She looks as serious as I've seen her when she speaks next, "I haven't been a child since that night in District 12."
I stay silent. I know she's right.
"But I get to be an adult and I get to be here because of you and I'm going to keep telling you that until you believe it," she continues. "Now sit down. I'm going to do something for you."
In spite of myself, I chuckle, shaking my head at the absolute blind confidence of this girl. It feels good to smile.
She shows up everyday for a month to tell me a different story. Her aunt and uncle had another baby after the bombing. Her first grade teacher finally told the man she loved that she loved him. They got married and moved to District 4. The baby I found alone in a house was reunited with her family. She's the smartest person in her class. Slowly, I can feel myself starting to heal. She brings me pictures. Sometimes letters. I can't believe all of these people remember me.
Some of them aren't from people from District 12, just people from the districts who are free now, who don't have to worry about their children getting sent to their death. I don't ask how she got them. After a month, I've realized this girl could talk anyone into anything. And if she couldn't, she would stand there until they would give it to her anyway. I have to admit, I've grown fond of her.
One day, she sits down with a picture I recognize. It's Katniss and her family. I feel bile rising in my throat. I instantly want a drink, although I've been starting to cut back. She grabs my wrist before I can go anywhere. We've been spending enough time together that she knows me well enough to predict what I'll want to do.
"I know the girl you were talking about was Katniss, Gale," she says slowly. "I used to watch you two sneak under the fence. I know what happened to her sister."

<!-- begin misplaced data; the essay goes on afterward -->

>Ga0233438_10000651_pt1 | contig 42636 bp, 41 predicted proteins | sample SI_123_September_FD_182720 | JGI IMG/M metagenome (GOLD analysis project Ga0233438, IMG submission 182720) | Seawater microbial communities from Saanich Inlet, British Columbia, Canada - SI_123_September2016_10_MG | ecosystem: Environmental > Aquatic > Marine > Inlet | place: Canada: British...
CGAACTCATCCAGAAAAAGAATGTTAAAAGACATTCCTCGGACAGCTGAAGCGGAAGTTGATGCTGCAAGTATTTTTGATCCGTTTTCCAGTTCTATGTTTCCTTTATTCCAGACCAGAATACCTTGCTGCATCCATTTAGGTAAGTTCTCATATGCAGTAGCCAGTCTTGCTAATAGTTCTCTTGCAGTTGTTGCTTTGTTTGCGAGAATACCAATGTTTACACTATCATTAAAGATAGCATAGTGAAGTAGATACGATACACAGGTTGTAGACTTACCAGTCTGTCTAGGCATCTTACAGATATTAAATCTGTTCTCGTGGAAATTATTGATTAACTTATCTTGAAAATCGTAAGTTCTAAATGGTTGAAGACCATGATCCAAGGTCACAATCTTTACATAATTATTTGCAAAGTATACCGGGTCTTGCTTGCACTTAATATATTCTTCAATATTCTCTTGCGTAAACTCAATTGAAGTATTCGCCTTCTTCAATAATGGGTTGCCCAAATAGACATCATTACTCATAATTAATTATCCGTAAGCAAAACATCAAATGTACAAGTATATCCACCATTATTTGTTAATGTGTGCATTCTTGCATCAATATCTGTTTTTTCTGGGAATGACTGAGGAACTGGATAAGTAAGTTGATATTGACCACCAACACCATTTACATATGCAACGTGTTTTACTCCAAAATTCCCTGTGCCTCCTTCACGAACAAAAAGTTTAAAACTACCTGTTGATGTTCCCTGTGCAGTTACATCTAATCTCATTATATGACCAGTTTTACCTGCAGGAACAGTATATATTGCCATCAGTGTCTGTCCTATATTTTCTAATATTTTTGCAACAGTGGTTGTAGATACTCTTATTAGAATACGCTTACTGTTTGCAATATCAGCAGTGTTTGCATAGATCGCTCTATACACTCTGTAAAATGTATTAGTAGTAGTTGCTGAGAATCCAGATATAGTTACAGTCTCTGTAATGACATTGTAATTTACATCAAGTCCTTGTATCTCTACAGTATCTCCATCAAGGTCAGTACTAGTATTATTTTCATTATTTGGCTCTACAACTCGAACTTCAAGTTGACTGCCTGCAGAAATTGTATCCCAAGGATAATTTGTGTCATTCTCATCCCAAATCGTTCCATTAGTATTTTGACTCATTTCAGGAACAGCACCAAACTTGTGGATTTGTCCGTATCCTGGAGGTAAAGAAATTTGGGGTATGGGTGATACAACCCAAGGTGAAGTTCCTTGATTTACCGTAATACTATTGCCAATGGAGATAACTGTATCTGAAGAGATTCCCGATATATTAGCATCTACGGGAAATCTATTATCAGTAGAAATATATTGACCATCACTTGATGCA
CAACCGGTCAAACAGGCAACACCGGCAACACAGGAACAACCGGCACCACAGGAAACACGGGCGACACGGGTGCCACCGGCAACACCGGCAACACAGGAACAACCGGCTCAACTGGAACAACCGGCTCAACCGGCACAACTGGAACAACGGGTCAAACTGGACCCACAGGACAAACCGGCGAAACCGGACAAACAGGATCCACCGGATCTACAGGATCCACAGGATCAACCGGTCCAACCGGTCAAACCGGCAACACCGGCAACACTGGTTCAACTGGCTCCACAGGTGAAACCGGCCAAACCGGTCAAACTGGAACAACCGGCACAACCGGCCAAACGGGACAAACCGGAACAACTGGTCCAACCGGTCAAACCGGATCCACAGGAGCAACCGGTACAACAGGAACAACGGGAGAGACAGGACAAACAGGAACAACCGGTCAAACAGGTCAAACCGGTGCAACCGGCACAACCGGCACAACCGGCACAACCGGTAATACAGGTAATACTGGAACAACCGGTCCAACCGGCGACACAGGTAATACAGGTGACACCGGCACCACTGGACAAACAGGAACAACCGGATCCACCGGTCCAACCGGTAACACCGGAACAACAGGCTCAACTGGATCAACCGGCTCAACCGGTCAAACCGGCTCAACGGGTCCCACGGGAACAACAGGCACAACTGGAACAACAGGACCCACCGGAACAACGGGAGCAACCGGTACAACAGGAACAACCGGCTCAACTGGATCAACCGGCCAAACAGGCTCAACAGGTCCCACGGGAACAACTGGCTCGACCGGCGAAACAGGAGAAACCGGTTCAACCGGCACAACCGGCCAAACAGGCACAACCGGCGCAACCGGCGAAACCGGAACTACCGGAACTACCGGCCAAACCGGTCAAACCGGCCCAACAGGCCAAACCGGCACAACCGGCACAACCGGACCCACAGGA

I don't speak. I can't. I'm staring at the picture of a much younger Katniss, about the age when I first met her in the woods. I'm trying to focus on breathing.
"But you know, her sister wouldn't have made it out of District 12 that night without you. Her mother, either," she closes my hand around the picture," she pauses, waits patiently until I meet her eye. "She doesn't blame you."
"How do you know that?" my voice is hoarse.
Aspen's face breaks out in a softer version of her signature smile, "I went to see her, of course."
I asked her one day why she did all that for me. She said she didn't want to see someone suffer who made it so so many other people didn't have to. She ends up moving in with me instead of living in the army dorms. She has her own room. Having a girl to treat like a little sister reminds me of my own and she convinces me to invite my family to visit. Posy instantly takes a liking to her and they sit for hours, laughing and talking. They share some stories about me. I silently thank Aspen for keeping the darker ones to herself.
My mom hugs me with tears in her eyes. Later in the night, I hear her whispering with Aspen, thanking her for whatever it is she did. I don't know how to explain what exactly she did for me. I guess she gave me my faith back. I still don't want to go back to the person I was during the war. I think I lost some of myself then, but then again, I think everyone did.